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Amaranthus retroflexus - L.
                 
Common Name Pigweed, Redroot amaranth, Wild Beet
Family Amaranthaceae
USDA hardiness Coming soon
Known Hazards No members of this genus are known to be poisonous, but when grown on nitrogen-rich soils they are known to concentrate nitrates in the leaves. This is especially noticeable on land where chemical fertilizers are used. Nitrates are implicated in stomach cancers, blue babies and some other health problems. It is inadvisable, therefore, to eat this plant if it is grown inorganically.
Habitats A casual of cultivated land and waste places in Britain[17].
Range Tropical America. A casual in Britain[17].
Edibility Rating  
Other Uses  
Weed Potential No
Medicinal Rating  
Care
Moist Soil Full sun

Summary

Amaranthus retroflexus Pigweed, Redroot amaranth, Wild Beet


http://upload.wikimedia.org/wikipedia/commons/2/25/Cleaned-Illustration_Amaranthus_retroflexus.jpg
Amaranthus retroflexus Pigweed, Redroot amaranth, Wild Beet
http://commons.wikimedia.org/wiki/User:Lynk_media
   
Physical Characteristics
 icon of manicon of flower
Amaranthus retroflexus is a ANNUAL growing to 0.9 m (3ft).
It is frost tender. It is in flower from Jul to September, and the seeds ripen from Aug to October. The flowers are monoecious (individual flowers are either male or female, but both sexes can be found on the same plant) and are pollinated by Wind, self.The plant is self-fertile.
Suitable for: light (sandy), medium (loamy) and heavy (clay) soils and prefers well-drained soil. Suitable pH: acid, neutral and basic (alkaline) soils. It cannot grow in the shade. It prefers moist soil.

Synonyms
Habitats
 Cultivated Beds;
Edible Uses
Edible Parts: Leaves;  Seed.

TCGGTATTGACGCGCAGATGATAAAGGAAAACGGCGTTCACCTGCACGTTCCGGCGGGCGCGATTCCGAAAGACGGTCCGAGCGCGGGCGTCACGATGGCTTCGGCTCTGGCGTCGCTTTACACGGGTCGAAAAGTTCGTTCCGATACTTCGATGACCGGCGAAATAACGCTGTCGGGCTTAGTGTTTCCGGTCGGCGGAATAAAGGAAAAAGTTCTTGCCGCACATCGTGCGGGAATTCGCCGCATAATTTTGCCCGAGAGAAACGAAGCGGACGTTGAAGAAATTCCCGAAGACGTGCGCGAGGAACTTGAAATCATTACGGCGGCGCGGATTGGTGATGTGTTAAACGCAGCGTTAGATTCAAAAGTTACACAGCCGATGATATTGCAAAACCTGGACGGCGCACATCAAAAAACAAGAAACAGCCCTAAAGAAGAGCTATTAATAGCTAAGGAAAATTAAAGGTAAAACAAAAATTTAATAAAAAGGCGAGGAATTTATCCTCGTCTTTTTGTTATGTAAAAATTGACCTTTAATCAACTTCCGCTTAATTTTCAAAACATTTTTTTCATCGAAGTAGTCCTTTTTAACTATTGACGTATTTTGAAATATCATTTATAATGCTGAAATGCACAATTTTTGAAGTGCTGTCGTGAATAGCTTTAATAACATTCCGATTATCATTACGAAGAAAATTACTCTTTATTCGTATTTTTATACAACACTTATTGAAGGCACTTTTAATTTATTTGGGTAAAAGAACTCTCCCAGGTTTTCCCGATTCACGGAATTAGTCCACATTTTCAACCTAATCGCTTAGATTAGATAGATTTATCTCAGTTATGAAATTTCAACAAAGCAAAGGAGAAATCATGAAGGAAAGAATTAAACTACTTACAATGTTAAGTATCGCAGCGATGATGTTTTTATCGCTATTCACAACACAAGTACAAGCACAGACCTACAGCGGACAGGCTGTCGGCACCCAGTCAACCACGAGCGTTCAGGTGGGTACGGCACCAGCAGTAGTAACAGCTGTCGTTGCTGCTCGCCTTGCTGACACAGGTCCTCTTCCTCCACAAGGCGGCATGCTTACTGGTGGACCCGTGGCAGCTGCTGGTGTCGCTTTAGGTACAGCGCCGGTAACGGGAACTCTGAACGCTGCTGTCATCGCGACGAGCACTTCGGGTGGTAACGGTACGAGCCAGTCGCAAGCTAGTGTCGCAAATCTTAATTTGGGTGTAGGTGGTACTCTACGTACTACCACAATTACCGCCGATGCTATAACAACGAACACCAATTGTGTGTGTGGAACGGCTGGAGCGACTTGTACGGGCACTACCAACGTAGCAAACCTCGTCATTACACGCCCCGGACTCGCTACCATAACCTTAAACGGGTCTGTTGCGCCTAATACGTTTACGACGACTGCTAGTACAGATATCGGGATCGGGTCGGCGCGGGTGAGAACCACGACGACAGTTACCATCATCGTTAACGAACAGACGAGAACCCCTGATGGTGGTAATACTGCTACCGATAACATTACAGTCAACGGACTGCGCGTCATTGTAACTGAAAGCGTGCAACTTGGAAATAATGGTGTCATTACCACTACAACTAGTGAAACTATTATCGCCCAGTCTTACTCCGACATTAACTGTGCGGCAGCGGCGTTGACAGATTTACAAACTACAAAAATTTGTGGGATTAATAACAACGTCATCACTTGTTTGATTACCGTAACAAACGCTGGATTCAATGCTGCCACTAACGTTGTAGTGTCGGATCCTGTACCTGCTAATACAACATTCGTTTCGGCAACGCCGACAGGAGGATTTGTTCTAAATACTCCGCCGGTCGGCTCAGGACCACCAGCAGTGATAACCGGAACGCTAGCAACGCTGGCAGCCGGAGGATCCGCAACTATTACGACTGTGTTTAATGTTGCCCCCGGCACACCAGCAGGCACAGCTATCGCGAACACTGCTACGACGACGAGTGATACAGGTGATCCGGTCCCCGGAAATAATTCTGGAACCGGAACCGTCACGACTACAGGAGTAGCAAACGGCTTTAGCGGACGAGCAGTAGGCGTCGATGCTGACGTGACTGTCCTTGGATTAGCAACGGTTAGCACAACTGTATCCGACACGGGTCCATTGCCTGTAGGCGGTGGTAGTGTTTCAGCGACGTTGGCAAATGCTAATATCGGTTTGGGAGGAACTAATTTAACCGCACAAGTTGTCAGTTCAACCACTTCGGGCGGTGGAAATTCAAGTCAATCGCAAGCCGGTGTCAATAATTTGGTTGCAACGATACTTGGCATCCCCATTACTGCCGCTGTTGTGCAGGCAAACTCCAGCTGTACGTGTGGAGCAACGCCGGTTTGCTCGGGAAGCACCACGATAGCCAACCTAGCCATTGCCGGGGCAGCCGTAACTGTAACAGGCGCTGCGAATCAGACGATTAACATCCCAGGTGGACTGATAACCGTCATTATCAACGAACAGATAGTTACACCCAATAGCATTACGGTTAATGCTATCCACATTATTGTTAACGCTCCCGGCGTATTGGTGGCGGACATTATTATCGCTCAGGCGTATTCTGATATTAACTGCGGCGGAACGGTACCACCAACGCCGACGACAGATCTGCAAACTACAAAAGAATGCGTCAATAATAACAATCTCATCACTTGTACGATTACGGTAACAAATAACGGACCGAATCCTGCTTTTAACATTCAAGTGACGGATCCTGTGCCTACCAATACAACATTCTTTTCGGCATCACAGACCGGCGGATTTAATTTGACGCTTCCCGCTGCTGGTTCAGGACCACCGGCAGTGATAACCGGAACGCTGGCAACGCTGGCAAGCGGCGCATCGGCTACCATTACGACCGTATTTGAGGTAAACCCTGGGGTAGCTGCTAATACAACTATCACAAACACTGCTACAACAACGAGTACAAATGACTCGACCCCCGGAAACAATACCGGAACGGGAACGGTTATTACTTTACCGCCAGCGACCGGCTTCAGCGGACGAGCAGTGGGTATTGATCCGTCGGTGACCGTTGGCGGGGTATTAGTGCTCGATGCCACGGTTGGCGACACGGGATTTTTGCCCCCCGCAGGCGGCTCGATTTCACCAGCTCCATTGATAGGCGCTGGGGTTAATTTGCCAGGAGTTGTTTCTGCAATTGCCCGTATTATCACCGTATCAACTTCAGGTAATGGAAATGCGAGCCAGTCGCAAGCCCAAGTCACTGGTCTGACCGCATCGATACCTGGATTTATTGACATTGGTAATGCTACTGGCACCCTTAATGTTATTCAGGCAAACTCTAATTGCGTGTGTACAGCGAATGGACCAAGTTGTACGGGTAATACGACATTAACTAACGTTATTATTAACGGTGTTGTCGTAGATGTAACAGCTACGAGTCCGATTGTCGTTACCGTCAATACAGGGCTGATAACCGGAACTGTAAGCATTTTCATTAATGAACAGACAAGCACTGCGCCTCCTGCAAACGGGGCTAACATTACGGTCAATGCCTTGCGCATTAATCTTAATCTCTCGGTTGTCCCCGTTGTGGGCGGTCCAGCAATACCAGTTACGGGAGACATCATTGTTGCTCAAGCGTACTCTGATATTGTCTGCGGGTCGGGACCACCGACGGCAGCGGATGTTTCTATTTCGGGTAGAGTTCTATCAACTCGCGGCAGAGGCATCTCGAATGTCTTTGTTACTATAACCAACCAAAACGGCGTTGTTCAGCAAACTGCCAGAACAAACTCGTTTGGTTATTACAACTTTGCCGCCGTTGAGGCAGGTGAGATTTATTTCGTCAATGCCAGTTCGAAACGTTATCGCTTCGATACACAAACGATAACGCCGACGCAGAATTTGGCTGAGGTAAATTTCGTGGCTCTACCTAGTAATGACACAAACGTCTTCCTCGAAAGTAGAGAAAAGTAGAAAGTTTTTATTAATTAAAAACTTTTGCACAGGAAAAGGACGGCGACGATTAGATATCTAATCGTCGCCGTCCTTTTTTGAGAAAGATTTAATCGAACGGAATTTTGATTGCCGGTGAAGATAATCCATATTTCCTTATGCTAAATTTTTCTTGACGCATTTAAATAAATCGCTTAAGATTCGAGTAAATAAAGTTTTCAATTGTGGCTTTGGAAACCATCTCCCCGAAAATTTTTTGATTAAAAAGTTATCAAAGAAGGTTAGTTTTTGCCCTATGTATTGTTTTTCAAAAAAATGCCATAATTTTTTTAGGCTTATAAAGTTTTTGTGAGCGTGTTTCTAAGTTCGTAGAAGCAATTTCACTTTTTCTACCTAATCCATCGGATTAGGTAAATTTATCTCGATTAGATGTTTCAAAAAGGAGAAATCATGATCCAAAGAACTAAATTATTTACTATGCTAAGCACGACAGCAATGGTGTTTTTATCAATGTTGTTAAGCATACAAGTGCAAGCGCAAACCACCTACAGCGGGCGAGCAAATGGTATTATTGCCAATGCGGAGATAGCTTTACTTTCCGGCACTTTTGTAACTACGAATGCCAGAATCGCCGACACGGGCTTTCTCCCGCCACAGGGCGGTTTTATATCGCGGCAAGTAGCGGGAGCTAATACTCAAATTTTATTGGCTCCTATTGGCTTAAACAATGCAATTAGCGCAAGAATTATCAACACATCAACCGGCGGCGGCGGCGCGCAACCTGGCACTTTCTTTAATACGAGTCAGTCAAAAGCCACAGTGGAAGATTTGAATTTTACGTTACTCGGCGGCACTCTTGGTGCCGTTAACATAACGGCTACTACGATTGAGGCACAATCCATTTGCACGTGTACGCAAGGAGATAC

Edible Uses:

Young leaves - raw or cooked as a spinach[2, 5, 62, 85, 159]. A mild flavour, it is often mixed with stronger flavoured leaves[183]. Very rich in iron, it is also a good source of vitamins A and C[201]. Seed - raw or cooked[2, 46, 61, 85]. Ground into a powder and used as a cereal substitute[5], it can also be sprouted and added to salads. The seed is very small, about 1mm in diameter[266], but easy to harvest and very nutritious. The flavour is greatly improved by roasting the seed before grinding it[183]. It is often added to maize meal[183]. The seed can be cooked whole, and becomes very gelatinous like this, but it is rather difficult to crush all of the small seeds in the mouth and thus some of the seed will pass right through the digestive system without being assimilated[K].
Medicinal Uses


Plants For A Future can not take any responsibility for any adverse effects from the use of plants. Always seek advice from a professional before using a plant medicinally.

Astringent.

A tea made from the leaves is astringent[222]. It is used in the treatment of profuse menstruation, intestinal bleeding, diarrhoea etc[222, 238, 257]. An infusion has been used to treat hoarseness[257].
Other Uses
Dye.

Yellow and green dyes can be obtained from the whole plant[168].